The Hill

Those murky political promises on support programs

The OFA wants a clear answer from the politicians on federal support for Risk Management Programs. But so far it is not getting it either from the Conservatives or the Liberals


When the next federal election launches (and that may almost coincide with this
Better Farming issue landing in the mailbox), federal support for the Risk Management Program (RMP) will be a key issue in rural Ontario.

Ontario Federation of Agriculture president Bette Jean Crews seems determined to make sure it is.

Ottawa’s action plan – a ray of hope for vegetable producers?

Food processors were ecstatic at the announcement of a federal action plan to help their industry and farmers may come to see the benefits, too


After listening for the better part of two days to academics, researchers and some farm leaders talk about future challenges for farmers trying to feed a ballooning world population, farmer Eric Allaer wanted his say.

He had listened as speaker after speaker at a January conference organized by food research networks argued for more research funding, better trade rules, the embrace of biotechnology, regulatory reform and a reversal of declining agricultural productivity.

The days of supply management seem numbered

There are signs that the political consensus supporting this long-standing arrangement is about to collapse, among them the defection of a leading Quebec spokesman


Pascal Lamy, the director general of the World Trade Organization (WTO), insists that 2011 is the year when trade negotiators must fish or cut bait.

If they want an end to the Doha Round of WTO talks, launched more than nine years ago, then this is the year to turn off the answering machines and begin making serious bargaining concessions at Geneva negotiations, he told negotiators late last year.

Tories close the door on federal co-funding for provincial risk management programs

Lack of provincial allies has helped extinguish any hope that Ontario can persuade Ottawa to share the cost of provincially designed farm support programs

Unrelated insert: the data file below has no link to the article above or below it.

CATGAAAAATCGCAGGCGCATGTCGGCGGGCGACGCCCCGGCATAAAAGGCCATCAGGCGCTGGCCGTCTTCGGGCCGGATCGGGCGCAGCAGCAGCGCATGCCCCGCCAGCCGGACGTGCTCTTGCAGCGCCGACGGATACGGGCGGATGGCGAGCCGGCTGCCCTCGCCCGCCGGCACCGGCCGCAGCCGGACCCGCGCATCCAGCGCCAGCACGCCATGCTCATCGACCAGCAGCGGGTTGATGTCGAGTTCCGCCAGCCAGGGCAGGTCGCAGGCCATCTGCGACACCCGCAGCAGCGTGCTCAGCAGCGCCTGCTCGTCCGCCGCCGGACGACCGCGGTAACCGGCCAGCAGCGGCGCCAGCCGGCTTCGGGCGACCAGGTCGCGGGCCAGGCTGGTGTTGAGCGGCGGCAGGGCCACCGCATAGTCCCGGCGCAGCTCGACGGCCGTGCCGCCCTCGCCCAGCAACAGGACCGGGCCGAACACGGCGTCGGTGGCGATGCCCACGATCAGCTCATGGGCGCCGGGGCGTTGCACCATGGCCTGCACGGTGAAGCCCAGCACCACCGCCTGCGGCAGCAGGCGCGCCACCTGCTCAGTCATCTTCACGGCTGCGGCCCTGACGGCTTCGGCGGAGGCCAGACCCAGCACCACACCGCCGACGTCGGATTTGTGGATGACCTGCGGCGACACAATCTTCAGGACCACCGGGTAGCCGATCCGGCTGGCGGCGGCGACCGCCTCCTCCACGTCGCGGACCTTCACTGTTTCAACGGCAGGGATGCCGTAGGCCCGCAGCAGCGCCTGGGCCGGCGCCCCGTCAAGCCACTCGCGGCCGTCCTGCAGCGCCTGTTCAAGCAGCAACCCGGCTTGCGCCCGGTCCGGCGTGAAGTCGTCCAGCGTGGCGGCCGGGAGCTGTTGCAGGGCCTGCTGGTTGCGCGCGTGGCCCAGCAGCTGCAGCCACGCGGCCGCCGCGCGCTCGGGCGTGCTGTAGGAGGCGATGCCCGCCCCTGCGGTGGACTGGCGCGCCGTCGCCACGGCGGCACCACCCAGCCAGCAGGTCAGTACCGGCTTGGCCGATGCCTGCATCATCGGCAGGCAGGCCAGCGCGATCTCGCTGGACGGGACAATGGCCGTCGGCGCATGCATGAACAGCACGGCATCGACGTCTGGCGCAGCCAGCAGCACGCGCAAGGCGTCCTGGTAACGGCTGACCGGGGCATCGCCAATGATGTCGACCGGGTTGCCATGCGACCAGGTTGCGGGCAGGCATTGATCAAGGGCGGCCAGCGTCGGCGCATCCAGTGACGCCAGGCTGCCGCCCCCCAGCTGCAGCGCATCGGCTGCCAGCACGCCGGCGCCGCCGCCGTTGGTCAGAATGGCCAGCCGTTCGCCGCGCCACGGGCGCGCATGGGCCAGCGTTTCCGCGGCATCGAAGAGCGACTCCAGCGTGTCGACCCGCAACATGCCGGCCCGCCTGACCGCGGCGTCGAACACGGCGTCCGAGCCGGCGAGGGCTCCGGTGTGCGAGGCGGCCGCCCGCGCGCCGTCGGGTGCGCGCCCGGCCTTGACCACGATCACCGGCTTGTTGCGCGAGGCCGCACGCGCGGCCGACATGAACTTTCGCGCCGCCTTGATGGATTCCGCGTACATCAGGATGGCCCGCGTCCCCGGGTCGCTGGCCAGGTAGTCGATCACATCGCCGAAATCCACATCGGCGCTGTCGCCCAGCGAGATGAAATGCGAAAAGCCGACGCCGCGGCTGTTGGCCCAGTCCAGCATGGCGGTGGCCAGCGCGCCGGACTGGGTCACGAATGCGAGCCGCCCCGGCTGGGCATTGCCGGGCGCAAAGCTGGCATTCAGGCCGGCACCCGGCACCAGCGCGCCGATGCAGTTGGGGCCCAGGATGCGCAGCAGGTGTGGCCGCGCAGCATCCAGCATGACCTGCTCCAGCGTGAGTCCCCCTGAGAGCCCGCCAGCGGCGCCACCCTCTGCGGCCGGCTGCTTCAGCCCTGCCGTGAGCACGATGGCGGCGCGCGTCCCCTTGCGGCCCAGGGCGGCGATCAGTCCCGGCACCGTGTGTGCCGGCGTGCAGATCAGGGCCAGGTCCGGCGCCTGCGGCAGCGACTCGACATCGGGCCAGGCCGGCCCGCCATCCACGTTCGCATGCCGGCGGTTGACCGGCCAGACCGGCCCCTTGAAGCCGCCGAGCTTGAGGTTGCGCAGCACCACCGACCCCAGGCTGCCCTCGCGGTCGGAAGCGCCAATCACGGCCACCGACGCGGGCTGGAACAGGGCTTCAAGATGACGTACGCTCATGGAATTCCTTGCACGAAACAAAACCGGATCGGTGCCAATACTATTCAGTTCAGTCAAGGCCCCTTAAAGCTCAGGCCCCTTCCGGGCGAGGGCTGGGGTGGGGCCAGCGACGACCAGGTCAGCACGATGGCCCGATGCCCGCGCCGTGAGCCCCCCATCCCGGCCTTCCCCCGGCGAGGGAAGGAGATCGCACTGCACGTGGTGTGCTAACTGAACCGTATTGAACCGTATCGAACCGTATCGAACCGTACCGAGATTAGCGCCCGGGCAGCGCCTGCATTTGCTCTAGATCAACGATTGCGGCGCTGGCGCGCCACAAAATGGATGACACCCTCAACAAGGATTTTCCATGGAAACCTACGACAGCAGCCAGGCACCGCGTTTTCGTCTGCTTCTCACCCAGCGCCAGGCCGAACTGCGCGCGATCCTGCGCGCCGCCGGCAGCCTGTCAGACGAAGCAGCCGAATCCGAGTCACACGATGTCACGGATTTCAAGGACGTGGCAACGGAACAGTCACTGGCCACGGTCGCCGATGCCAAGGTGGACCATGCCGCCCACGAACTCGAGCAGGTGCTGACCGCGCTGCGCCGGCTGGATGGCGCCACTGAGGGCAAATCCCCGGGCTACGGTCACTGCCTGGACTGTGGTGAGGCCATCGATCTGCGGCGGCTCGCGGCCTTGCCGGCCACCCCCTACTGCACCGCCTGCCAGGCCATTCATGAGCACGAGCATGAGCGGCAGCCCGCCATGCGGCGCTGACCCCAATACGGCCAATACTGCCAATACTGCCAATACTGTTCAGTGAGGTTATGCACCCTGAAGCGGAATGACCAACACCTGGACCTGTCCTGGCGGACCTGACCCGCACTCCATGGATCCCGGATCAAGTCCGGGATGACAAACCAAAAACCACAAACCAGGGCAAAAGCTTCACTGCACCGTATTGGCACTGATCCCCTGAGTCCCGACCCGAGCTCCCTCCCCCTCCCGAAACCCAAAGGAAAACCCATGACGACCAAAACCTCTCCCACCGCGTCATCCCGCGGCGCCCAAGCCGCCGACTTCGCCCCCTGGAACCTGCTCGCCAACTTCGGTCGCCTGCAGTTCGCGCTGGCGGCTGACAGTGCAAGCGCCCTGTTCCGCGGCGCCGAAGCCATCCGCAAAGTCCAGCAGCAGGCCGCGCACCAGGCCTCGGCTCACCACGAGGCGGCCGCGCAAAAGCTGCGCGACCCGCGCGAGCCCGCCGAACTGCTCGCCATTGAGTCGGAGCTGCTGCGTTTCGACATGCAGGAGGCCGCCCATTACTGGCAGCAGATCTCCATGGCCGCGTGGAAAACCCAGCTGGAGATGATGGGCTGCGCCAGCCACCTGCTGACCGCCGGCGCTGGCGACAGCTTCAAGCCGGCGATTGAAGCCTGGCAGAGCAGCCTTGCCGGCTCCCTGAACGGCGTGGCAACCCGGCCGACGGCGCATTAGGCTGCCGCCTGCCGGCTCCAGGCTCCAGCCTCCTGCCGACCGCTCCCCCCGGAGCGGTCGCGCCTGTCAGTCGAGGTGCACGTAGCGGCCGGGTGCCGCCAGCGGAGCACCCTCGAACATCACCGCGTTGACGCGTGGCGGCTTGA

The end of any hope that the federal Conservative government will succumb to Ontario’s arguments that Ottawa should co-fund the Risk Management Program came in November at a Parliament Hill meeting.

Agriculture minister Gerry Ritz was there and Ontario Conservative MP Larry Miller, chair of the House of Commons agriculture committee, gave him the platform to deliver the verdict.

Needed: a debate about what and who really is a farmer

Without a clear definition of farmer and a clear target for farm policies, support programs will continue to be aimed at a fictitious average rather than farmers trying to make a living from the land


In 1988, Federal Court judge Barry Strayer ruled that Simmental cattle producer Peter Connell of Oxford Station, ON, was not really a full time farmer.

It meant that he could not write off all farm losses from his cattle operation near Ottawa against his off-farm income. And it was a court decision that led the finance department to change the rule about who was a real farmer eligible to write off losses.

Prince Edward County’s recipe for success

Like the microclimate that bred a flourishing wine industry on the northern shore of Lake Ontario, the county has devised a micro-community development model that has local agriculture very much at the core


When several hundred exhausted, thirsty runners reach the end of the Prince Edward County marathon in early October, a glass of beer will be waiting courtesy of the local Barley Days Brewery.

On one level, it can be seen as a promotional gesture, highlighting the rich dark beer made by a microbrewery that takes its name from the county’s heyday when a late-19th Century economic boom was based on malt barley exports.

The Hill - The vindication of Lyle Vanclief

His departure as federal ag minister was largely unlamented. But, six years later, he is being credited for the ‘historic changes’ he brought to the Canadian agriculture and food industry


A little more than six years ago, on these pages, I wrote about the unceremonious and largely unlamented departure of former federal agriculture minister Lyle Vanclief from federal politics.

It was a column that angered some close to Vanclief.

It was a column that reflected not a personal opinion but the realities of the political stew he was leaving.

The Hill: The travails of the Ontario farm economy

With Ontario farm families surviving mainly on off-farm income, farmers are in a cranky mood, but the view from Ottawa is that lack of provincial support is to blame


By the numbers, the Ontario farm economy is one sick puppy.

Farm income projections prepared by Ottawa and approved by the provincial government predict that, this year, average net operating farm income will be just $22,484 per farm, one of the lowest levels in the country. That is down 40 per cent from 2008 levels.

On a provincial level and taking depreciation charges into account, realized net farm income in Canada’s largest agricultural economy is projected to be a negative $457 million this year.

The Hill: When praise becomes part of the Tory propaganda machine

Farm leaders are becoming ruefully aware that offering public praise for a government program can also create a credibility problem


It is a sensible axiom of political lobbying that the job involves more than demanding government action and then complaining if you got just half a loaf. It is also about praising governments when they actually get it right, or even partially right. It helps create a sense with government folks that, if they spend some political capital on your behalf, the effort will be acknowledged.

Farm groups and leaders who are consistently negative or critical are quickly shut out of having any influence.